The Martian surface may have reacted with and absorbed the water that once flowed on the red planet, making it uninhabitable, scientists suggest.
Although today's Martian surface is barren, frozen and uninhabitable, a trail of evidence points to a once warmer, wetter planet, where water flowed freely.
The conundrum of what happened to this water is long standing and unsolved.
Previous research has suggested that the majority of the water was lost to space as a result of the collapse of the planet's magnetic field, when it was either swept away by high intensity solar winds or locked up as sub-surface ice.
However, these theories do not explain where all of the water has gone.
Convinced that the planet's minerology held the answer to this puzzling question, scientists from the Oxford University in the UK applied modelling methods used to understand the composition of Earth rocks to calculate how much water could be removed from the Martian surface through reactions with rock.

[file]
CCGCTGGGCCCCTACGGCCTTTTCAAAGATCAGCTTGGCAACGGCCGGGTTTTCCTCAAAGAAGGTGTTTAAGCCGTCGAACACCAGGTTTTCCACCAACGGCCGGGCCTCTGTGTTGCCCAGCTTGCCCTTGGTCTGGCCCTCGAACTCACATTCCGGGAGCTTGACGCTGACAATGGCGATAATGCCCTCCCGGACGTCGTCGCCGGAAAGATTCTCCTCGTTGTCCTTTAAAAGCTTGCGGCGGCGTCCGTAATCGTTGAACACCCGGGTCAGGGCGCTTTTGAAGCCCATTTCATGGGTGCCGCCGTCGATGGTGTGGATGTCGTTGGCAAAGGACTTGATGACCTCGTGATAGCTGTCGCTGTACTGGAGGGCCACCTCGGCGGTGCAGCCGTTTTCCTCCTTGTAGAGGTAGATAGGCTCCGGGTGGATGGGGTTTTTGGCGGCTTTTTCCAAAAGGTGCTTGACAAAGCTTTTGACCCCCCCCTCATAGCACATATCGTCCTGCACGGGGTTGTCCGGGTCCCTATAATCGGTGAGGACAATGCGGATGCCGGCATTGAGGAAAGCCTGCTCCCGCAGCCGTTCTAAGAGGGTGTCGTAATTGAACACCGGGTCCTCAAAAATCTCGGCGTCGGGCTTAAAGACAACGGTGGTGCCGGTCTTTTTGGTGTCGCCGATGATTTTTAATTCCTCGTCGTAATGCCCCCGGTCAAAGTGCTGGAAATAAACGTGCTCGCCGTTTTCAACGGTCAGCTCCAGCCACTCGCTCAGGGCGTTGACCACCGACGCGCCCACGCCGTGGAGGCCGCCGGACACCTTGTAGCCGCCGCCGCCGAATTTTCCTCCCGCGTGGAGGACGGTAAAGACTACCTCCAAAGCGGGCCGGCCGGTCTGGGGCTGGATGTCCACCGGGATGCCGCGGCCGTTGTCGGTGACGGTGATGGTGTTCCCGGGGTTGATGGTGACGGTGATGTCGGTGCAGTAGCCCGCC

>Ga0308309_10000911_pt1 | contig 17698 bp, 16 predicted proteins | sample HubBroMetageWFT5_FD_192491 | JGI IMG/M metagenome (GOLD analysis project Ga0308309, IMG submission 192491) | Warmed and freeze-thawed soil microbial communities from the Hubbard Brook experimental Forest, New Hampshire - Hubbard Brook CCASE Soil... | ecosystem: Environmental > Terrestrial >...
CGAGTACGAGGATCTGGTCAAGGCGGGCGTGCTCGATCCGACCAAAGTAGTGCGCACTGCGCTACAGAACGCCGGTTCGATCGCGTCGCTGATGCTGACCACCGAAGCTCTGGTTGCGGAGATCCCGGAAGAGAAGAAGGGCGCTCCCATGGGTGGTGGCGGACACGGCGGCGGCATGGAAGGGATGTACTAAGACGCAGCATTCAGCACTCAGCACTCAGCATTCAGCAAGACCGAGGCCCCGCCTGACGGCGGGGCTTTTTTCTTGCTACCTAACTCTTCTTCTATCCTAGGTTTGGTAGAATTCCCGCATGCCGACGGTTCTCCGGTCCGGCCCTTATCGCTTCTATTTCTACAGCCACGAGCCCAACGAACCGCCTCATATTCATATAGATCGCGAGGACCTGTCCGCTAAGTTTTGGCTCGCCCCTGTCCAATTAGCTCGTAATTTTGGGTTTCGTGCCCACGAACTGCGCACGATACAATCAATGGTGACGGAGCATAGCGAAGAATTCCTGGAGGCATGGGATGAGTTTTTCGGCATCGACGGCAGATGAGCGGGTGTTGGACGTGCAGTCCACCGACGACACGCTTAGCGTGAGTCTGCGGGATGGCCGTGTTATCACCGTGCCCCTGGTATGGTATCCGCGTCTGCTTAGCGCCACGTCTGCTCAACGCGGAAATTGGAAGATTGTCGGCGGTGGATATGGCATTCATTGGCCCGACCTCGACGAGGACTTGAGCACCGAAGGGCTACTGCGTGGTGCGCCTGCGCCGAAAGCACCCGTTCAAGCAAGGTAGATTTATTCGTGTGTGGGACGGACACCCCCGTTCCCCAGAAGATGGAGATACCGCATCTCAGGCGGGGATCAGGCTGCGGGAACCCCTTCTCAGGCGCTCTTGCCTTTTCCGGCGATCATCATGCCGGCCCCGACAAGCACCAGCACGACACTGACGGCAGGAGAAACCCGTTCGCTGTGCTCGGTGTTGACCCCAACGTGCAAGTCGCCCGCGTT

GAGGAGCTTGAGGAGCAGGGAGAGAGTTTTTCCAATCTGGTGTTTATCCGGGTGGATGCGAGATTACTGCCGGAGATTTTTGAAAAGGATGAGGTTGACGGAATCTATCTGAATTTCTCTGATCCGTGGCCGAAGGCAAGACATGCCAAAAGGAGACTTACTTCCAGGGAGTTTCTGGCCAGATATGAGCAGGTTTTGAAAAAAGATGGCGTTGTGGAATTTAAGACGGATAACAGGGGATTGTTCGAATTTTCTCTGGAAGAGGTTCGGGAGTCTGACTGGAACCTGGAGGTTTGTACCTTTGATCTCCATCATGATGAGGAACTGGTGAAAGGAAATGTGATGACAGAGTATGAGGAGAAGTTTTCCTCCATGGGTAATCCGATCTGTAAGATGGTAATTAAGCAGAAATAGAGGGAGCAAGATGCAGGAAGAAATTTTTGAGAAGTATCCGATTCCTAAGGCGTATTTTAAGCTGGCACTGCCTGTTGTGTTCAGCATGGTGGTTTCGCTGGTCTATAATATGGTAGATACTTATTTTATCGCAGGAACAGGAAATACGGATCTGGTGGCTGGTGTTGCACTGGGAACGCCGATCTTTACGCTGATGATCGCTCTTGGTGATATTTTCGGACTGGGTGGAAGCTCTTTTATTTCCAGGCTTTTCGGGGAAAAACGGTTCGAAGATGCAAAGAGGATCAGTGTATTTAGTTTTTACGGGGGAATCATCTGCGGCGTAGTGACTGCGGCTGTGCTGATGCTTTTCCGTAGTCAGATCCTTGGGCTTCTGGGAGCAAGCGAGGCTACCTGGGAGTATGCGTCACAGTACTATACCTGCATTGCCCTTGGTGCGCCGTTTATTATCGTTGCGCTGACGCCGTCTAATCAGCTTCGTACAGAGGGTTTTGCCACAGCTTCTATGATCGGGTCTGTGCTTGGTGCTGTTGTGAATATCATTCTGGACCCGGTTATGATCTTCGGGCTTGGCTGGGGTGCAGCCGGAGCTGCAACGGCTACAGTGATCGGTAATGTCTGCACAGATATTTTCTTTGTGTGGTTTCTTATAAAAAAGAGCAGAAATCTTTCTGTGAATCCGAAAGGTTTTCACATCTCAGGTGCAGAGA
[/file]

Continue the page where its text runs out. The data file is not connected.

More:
The team assessed the role that rock temperature, sub- surface pressure and general Martian make-up, have on the planetary surfaces.
The results revealed that the basalt rocks on Mars can hold approximately 25 per cent more water than those on Earth, and as a result drew the water from the Martian surface into its interior.
"People have thought about this question for a long time, but never tested the theory of the water being absorbed as a result of simple rock reactions," said Jon Wade, from Oxford, who led the research.
"There are pockets of evidence that together, leads us to believe that a different reaction is needed to oxidise the Martian mantle," said Wade.
"On Mars, water reacting with the freshly erupted lavas' that form its basaltic crust, resulted in a sponge-like effect," he said.
"The planet's water then reacted with the rocks to form a variety of water bearing minerals. This water-rock reaction changed the rock mineralogy and caused the planetary surface to dry and become inhospitable to life," he added.